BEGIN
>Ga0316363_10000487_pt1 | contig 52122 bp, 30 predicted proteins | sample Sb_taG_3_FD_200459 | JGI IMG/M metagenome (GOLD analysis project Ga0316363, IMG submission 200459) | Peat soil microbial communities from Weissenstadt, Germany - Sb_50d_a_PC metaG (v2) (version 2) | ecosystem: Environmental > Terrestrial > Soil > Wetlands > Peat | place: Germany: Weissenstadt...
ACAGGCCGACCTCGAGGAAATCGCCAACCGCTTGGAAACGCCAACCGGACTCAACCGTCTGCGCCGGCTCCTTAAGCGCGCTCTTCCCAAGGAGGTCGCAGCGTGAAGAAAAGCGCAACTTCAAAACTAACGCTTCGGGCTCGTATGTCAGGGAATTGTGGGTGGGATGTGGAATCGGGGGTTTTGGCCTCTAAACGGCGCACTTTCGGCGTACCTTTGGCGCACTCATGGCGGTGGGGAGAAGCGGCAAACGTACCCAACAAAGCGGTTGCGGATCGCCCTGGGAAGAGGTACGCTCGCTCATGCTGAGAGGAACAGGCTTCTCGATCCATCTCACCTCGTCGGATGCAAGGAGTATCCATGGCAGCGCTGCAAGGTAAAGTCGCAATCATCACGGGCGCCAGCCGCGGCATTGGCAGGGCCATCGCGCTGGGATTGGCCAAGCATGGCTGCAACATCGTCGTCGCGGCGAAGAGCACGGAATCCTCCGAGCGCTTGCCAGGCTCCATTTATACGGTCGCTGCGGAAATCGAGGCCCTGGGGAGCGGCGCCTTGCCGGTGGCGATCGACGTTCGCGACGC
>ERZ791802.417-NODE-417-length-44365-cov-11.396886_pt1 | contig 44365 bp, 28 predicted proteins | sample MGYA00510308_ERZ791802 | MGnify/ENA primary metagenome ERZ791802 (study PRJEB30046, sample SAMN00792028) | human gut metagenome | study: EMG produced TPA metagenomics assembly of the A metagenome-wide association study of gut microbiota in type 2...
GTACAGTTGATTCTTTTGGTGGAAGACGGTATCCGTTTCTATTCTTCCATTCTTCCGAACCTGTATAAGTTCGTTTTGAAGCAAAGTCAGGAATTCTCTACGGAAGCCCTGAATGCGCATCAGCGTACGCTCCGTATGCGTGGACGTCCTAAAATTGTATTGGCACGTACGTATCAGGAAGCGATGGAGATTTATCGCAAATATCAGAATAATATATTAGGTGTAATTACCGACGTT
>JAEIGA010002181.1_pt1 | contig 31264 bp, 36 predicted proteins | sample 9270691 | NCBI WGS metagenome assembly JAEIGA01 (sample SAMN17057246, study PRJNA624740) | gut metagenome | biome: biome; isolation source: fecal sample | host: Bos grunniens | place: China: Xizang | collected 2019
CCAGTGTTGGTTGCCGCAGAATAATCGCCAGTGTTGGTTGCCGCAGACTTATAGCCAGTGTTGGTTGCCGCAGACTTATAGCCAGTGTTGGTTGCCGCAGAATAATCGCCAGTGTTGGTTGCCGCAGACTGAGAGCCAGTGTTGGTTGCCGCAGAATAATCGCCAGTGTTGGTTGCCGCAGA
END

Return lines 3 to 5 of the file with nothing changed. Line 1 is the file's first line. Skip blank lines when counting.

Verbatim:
>ERZ791802.417-NODE-417-length-44365-cov-11.396886_pt1 | contig 44365 bp, 28 predicted proteins | sample MGYA00510308_ERZ791802 | MGnify/ENA primary metagenome ERZ791802 (study PRJEB30046, sample SAMN00792028) | human gut metagenome | study: EMG produced TPA metagenomics assembly of the A metagenome-wide association study of gut microbiota in type 2...
GTACAGTTGATTCTTTTGGTGGAAGACGGTATCCGTTTCTATTCTTCCATTCTTCCGAACCTGTATAAGTTCGTTTTGAAGCAAAGTCAGGAATTCTCTACGGAAGCCCTGAATGCGCATCAGCGTACGCTCCGTATGCGTGGACGTCCTAAAATTGTATTGGCACGTACGTATCAGGAAGCGATGGAGATTTATCGCAAATATCAGAATAATATATTAGGTGTAATTACCGACGTT
>JAEIGA010002181.1_pt1 | contig 31264 bp, 36 predicted proteins | sample 9270691 | NCBI WGS metagenome assembly JAEIGA01 (sample SAMN17057246, study PRJNA624740) | gut metagenome | biome: biome; isolation source: fecal sample | host: Bos grunniens | place: China: Xizang | collected 2019